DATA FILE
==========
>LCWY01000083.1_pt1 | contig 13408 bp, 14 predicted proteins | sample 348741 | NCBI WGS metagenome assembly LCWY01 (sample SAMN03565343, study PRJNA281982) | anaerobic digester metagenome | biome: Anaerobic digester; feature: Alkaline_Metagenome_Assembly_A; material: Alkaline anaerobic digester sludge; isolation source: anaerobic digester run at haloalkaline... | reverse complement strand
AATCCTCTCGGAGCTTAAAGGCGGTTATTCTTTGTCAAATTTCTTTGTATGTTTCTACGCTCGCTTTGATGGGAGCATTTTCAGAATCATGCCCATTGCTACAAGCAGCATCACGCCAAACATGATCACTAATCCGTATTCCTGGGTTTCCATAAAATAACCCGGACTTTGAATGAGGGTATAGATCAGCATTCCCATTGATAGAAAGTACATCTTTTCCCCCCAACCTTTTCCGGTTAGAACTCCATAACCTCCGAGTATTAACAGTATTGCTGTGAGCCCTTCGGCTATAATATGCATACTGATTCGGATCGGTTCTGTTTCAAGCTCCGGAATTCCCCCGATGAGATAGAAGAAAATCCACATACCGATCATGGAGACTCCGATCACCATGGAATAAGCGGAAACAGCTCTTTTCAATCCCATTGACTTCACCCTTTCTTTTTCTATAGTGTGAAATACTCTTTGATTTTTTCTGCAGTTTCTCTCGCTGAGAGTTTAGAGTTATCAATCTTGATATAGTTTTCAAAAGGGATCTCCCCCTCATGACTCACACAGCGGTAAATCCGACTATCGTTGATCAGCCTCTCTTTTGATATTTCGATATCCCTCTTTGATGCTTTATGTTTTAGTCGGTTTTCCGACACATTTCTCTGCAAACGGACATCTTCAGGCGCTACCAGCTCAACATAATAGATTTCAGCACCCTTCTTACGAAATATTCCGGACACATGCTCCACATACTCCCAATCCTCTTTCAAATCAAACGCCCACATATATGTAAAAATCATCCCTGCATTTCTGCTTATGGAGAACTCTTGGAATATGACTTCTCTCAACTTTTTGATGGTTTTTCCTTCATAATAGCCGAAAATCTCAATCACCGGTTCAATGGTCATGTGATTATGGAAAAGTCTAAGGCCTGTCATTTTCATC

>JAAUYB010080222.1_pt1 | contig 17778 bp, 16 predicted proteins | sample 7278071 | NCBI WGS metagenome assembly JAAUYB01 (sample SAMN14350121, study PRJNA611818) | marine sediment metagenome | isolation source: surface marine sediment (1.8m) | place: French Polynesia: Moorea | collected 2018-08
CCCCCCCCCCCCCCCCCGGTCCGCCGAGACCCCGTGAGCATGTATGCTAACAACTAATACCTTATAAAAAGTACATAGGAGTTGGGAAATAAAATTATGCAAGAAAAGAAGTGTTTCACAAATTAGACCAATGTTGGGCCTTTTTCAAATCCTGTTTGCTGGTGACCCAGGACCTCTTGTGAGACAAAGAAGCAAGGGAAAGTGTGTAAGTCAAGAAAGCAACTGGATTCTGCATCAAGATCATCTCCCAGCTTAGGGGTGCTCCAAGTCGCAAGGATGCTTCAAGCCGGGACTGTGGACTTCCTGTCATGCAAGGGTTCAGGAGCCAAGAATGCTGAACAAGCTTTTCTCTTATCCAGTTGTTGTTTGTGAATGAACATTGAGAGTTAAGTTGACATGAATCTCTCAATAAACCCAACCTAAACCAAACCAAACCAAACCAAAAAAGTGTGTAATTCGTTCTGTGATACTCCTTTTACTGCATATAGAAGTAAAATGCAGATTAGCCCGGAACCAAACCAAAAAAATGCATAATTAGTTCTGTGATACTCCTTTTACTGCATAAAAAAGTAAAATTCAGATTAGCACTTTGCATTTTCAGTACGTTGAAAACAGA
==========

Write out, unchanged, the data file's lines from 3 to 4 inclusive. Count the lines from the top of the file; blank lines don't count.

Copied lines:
>JAAUYB010080222.1_pt1 | contig 17778 bp, 16 predicted proteins | sample 7278071 | NCBI WGS metagenome assembly JAAUYB01 (sample SAMN14350121, study PRJNA611818) | marine sediment metagenome | isolation source: surface marine sediment (1.8m) | place: French Polynesia: Moorea | collected 2018-08
CCCCCCCCCCCCCCCCCGGTCCGCCGAGACCCCGTGAGCATGTATGCTAACAACTAATACCTTATAAAAAGTACATAGGAGTTGGGAAATAAAATTATGCAAGAAAAGAAGTGTTTCACAAATTAGACCAATGTTGGGCCTTTTTCAAATCCTGTTTGCTGGTGACCCAGGACCTCTTGTGAGACAAAGAAGCAAGGGAAAGTGTGTAAGTCAAGAAAGCAACTGGATTCTGCATCAAGATCATCTCCCAGCTTAGGGGTGCTCCAAGTCGCAAGGATGCTTCAAGCCGGGACTGTGGACTTCCTGTCATGCAAGGGTTCAGGAGCCAAGAATGCTGAACAAGCTTTTCTCTTATCCAGTTGTTGTTTGTGAATGAACATTGAGAGTTAAGTTGACATGAATCTCTCAATAAACCCAACCTAAACCAAACCAAACCAAACCAAAAAAGTGTGTAATTCGTTCTGTGATACTCCTTTTACTGCATATAGAAGTAAAATGCAGATTAGCCCGGAACCAAACCAAAAAAATGCATAATTAGTTCTGTGATACTCCTTTTACTGCATAAAAAAGTAAAATTCAGATTAGCACTTTGCATTTTCAGTACGTTGAAAACAGA